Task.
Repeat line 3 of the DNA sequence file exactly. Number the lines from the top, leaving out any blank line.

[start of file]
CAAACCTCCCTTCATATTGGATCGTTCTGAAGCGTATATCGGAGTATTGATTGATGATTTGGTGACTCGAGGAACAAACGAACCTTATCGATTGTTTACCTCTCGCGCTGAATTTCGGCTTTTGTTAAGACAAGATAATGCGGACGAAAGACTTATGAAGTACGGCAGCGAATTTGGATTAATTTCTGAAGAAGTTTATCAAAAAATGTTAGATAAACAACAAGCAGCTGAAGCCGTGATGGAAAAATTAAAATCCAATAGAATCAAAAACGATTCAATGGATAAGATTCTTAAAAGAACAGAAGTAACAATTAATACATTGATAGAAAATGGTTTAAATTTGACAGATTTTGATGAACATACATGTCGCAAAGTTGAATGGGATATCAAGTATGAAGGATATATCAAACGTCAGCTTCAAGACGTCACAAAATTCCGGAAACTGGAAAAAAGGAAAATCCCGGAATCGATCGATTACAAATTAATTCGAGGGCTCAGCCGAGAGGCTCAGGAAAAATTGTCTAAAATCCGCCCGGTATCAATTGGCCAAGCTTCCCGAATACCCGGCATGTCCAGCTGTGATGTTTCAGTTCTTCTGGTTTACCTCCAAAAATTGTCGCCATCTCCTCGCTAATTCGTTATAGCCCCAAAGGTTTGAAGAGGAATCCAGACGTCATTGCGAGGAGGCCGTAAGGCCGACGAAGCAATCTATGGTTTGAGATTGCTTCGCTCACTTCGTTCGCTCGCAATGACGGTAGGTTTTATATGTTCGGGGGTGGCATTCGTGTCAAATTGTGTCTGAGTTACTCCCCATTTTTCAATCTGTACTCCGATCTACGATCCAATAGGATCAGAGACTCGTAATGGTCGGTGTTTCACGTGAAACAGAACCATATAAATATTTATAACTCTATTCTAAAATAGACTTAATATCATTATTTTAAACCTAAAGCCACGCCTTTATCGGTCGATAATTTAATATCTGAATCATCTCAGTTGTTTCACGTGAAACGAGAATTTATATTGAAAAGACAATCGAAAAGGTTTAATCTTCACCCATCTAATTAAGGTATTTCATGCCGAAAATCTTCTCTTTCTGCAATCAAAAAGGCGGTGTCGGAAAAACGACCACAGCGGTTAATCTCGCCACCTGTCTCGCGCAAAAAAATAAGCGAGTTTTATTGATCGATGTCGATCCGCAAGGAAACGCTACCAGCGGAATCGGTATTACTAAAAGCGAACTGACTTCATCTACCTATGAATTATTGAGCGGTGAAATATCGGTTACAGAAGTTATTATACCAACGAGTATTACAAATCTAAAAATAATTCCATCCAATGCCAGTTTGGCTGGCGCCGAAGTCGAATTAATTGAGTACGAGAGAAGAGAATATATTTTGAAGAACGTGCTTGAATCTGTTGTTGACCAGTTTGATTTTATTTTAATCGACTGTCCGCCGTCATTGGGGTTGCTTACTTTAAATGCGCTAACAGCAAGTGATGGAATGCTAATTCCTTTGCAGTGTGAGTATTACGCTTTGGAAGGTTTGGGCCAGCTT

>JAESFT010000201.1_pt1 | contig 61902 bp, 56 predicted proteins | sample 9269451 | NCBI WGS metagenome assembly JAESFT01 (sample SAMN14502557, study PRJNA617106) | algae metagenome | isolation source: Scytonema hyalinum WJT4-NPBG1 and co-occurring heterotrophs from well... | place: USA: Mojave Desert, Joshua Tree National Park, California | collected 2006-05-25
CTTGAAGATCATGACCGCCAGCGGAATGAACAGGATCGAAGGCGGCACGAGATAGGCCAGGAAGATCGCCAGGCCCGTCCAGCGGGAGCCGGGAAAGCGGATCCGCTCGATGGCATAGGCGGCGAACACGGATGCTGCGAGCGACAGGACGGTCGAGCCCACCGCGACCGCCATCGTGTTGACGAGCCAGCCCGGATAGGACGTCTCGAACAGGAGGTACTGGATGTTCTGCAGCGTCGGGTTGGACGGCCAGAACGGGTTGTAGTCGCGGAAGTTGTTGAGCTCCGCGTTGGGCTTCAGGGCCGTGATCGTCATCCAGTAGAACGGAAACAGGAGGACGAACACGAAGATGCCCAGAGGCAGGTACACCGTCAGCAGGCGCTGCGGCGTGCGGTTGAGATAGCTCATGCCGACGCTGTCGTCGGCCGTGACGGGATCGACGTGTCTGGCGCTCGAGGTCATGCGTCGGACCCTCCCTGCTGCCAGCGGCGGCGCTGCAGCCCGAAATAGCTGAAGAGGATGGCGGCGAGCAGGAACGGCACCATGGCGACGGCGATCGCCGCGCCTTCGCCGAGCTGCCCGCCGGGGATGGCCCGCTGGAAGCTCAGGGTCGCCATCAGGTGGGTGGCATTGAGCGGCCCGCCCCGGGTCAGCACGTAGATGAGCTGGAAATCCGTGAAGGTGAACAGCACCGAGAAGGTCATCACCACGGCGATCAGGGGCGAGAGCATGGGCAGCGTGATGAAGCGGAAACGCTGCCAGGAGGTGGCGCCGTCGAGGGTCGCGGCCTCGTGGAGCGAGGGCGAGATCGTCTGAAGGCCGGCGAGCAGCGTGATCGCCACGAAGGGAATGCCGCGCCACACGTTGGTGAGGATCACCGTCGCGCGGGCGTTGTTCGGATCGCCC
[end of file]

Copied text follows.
CTTGAAGATCATGACCGCCAGCGGAATGAACAGGATCGAAGGCGGCACGAGATAGGCCAGGAAGATCGCCAGGCCCGTCCAGCGGGAGCCGGGAAAGCGGATCCGCTCGATGGCATAGGCGGCGAACACGGATGCTGCGAGCGACAGGACGGTCGAGCCCACCGCGACCGCCATCGTGTTGACGAGCCAGCCCGGATAGGACGTCTCGAACAGGAGGTACTGGATGTTCTGCAGCGTCGGGTTGGACGGCCAGAACGGGTTGTAGTCGCGGAAGTTGTTGAGCTCCGCGTTGGGCTTCAGGGCCGTGATCGTCATCCAGTAGAACGGAAACAGGAGGACGAACACGAAGATGCCCAGAGGCAGGTACACCGTCAGCAGGCGCTGCGGCGTGCGGTTGAGATAGCTCATGCCGACGCTGTCGTCGGCCGTGACGGGATCGACGTGTCTGGCGCTCGAGGTCATGCGTCGGACCCTCCCTGCTGCCAGCGGCGGCGCTGCAGCCCGAAATAGCTGAAGAGGATGGCGGCGAGCAGGAACGGCACCATGGCGACGGCGATCGCCGCGCCTTCGCCGAGCTGCCCGCCGGGGATGGCCCGCTGGAAGCTCAGGGTCGCCATCAGGTGGGTGGCATTGAGCGGCCCGCCCCGGGTCAGCACGTAGATGAGCTGGAAATCCGTGAAGGTGAACAGCACCGAGAAGGTCATCACCACGGCGATCAGGGGCGAGAGCATGGGCAGCGTGATGAAGCGGAAACGCTGCCAGGAGGTGGCGCCGTCGAGGGTCGCGGCCTCGTGGAGCGAGGGCGAGATCGTCTGAAGGCCGGCGAGCAGCGTGATCGCCACGAAGGGAATGCCGCGCCACACGTTGGTGAGGATCACCGTCGCGCGGGCGTTGTTCGGATCGCCC